For most cancers, the standard pathological diagnosis will require a direct sample of tissue for biopsy. However, many research groups are exploring the diagnostic and therapeutic utility of “liquid biopsies”. One such source of genetic material for disease monitoring are circulating tumor cells (CTCs). These suffer from a low frequency (approximately 1 cell in 106–108 total circulating cells) and must, therefore, go through an enrichment step. A large number of CTC collection and sequencing protocols have been reported and are being evaluated prospectively [25, 26]. Alternatively, DNA released from apoptotic cells in the tumor can be assayed from the peripheral blood, and is usually referred to as circulating tumor DNA (ctDNA). Progress in utilizing ctDNA was recently reviewed , with the authors concluding that this approach shows great promise for the purpose of detecting minimal residual disease , or helping to improve diagnosis by looking for mutations specifically associated with a particular disease type . RNA is much less stable than DNA in circulating blood, but RNA species can be preserved in extracellular vesicles and information about tumor recurrence can be gleaned from them as well . However, reproducibility has plagued RNA-based studies, and RNA assays are not yet ready for clinical use .
Tumor heterogeneity is both a challenge for liquid biopsies and the reason they can be more useful than tissue biopsies . Initially, mutations with a low allele fraction owing to only being present in a subset of tumor cells may be missed by liquid biopsies, as the low amount of DNA input to the assay is compounded by the low incidence of the mutation. This makes distinguishing low allele fraction mutants from errors that are inherent to high-throughput sequencing very difficult (see below). However, the ability for minimally invasive samples to be sequenced repeatedly over time will allow for faster recognition of known resistance mutations. Sequencing artifacts should be random, but sequences that appear serially can be weighted and followed more closely. It should also be noted that errors in aligning reads to the correct locus will give what appear to be recurrent mutations, so all mutations that are used for serial tracking of tumor burden should be manually reviewed. Overall, there is much promise in sequencing tumor DNA from peripheral blood, but its use is still under investigation and clinicians should rely on other methods for tracking disease progression.
Clinical NGS data analysis
An additional area of innovation for clinical NGS involves bioinformatic analysis of raw genomic data and rapid clinical interpretation for consideration by the treating clinician. The first step in this process is to assign a genetic location to the read by mapping it on a reference genome . Some percentage of the reads will be “unmappable”, that is, the software cannot assign the sequence to a unique genomic location . An individual genome will have a number of deviations from a reference genome, referred to as single nucleotide variants (SNVs), and/or structural alterations such as insertions, deletions or translocations. Somatic mutation analysis, as is done in cancer, involves a number of additional challenges. There are robust algorithms available for identifying many clinically relevant alterations that occur as point mutations, short insertions or deletions, or copy number aberrations in clinical samples analyzed by NGS .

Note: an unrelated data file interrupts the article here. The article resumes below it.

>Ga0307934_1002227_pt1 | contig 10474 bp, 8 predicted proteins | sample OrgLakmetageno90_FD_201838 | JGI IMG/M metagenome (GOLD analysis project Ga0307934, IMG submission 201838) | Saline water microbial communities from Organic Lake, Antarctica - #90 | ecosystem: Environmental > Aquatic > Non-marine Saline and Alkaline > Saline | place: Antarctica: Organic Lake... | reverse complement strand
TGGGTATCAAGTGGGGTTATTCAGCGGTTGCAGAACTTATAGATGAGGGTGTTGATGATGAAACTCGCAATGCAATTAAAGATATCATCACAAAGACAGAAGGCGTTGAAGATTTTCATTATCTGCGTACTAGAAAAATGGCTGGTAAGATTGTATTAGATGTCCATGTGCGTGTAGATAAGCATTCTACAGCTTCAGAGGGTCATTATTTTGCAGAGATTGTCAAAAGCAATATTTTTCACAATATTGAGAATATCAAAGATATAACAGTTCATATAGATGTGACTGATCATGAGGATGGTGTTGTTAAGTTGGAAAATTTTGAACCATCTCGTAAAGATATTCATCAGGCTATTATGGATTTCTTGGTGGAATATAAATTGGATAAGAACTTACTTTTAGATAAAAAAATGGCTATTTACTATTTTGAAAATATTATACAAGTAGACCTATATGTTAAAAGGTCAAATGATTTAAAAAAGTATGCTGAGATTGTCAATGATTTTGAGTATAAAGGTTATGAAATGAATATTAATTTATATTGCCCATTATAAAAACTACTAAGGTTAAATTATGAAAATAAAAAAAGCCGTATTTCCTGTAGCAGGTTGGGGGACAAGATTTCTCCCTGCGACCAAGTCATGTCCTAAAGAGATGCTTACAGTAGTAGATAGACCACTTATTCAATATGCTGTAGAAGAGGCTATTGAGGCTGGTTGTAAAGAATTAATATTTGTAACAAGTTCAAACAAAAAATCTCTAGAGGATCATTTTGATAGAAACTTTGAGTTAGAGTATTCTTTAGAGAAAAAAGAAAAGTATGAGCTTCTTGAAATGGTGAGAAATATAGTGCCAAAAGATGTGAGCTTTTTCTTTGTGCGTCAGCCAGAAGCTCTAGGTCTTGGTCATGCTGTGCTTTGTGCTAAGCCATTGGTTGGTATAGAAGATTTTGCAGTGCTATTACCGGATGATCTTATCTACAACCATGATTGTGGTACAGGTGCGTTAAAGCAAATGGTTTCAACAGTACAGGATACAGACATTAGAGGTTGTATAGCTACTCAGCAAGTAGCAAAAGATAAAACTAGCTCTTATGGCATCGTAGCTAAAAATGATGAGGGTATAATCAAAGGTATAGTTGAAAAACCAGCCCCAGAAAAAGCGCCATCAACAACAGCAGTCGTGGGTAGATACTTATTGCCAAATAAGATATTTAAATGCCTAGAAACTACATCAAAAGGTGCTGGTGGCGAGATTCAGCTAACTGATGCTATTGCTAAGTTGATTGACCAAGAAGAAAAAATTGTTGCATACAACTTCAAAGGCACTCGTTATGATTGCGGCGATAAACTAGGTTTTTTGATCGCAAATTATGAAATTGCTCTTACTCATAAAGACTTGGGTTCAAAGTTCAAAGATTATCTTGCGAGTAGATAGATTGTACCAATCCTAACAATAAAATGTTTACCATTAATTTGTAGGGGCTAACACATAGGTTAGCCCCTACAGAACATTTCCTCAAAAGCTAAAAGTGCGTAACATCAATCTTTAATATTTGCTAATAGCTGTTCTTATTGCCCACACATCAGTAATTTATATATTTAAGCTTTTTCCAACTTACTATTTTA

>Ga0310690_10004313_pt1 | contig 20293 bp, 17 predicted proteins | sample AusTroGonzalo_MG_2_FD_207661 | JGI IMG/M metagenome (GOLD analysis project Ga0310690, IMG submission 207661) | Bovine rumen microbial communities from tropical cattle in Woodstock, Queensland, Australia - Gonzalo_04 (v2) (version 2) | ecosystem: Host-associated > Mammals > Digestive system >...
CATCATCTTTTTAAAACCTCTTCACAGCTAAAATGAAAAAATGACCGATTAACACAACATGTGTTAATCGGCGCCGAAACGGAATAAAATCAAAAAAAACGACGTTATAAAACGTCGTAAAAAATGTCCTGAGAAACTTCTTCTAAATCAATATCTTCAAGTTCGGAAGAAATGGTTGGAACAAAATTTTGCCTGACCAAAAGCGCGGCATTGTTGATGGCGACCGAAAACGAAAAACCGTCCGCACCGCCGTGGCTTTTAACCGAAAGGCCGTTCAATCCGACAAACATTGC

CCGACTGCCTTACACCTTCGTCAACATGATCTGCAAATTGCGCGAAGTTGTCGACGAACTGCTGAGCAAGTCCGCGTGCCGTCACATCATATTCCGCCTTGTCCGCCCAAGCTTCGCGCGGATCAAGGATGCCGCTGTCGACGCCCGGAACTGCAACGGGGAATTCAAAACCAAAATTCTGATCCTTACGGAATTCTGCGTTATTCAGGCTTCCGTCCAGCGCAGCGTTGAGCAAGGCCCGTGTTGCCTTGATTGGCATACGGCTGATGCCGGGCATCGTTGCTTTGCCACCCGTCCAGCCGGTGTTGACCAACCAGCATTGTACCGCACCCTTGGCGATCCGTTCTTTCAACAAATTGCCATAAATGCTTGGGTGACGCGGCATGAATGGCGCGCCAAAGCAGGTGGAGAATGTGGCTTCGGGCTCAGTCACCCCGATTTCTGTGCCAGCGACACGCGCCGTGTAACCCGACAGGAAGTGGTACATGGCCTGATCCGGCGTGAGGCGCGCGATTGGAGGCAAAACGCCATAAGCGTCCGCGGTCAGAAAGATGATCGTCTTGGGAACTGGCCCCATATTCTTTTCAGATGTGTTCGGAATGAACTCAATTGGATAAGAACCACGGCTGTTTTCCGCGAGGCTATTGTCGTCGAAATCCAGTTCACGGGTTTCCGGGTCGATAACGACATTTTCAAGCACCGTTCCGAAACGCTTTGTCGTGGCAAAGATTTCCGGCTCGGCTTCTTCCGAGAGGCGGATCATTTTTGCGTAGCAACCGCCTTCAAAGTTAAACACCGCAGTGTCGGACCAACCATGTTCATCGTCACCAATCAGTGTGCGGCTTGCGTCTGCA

However, as DNA mutations accumulate within a tumor, there can be considerable sequence heterogeneity even within a single primary tumor . It can be very challenging to discern whether a read of a low allele fraction represents a true mutation that exists within a subset of tumor cells or is an artifact that should be discarded. While retrospective research endeavors may not require the identification of all possible clinically actionable alterations in a cohort study, prospective clinical cancer genomics requires increased sensitivity to detect low allelic fraction alterations in impure tumor samples that may impact an individual patient’s care. These issues can be exacerbated by low amount of tumor relative to normal tissue within the sample and mitigated by having more reads, that is, greater coverage. If a detected mutation is the result of a low allele fraction within the sample, the number of reads will rise proportionally with total reads, whereas if it is a technical artifact, the number of reads should be random and can be eliminated from analysis. Estimating tumor percentage from a standard pathology specimen should be helpful for giving an expected allele fraction within the sample, but is prone to very high inter-observer variation .
A second challenge is frequent DNA fusions, which represent a significant component of the clinically actionable spectrum of alterations in oncology (for example, ALK fusions, BCR-ABL fusions). Within NGS data, these events will cause both ends of a read to be mappable, but the whole contiguous sequence is not. This is referred to as a split read, and can be challenging in the presence of a high number of structural rearrangements, such as in cancers with chromothripsis . Notably, since most clinically relevant somatic fusions occur outside of coding regions, whole-exome sequencing assays often miss these variants, and gene panels that are not designed to cover known fusion territories will also be unable to identify these fusion products. Thus, when analyzing a clinical NGS data set, it is critical to understand the analytical limitations of a given assay as represented in the downstream data analysis.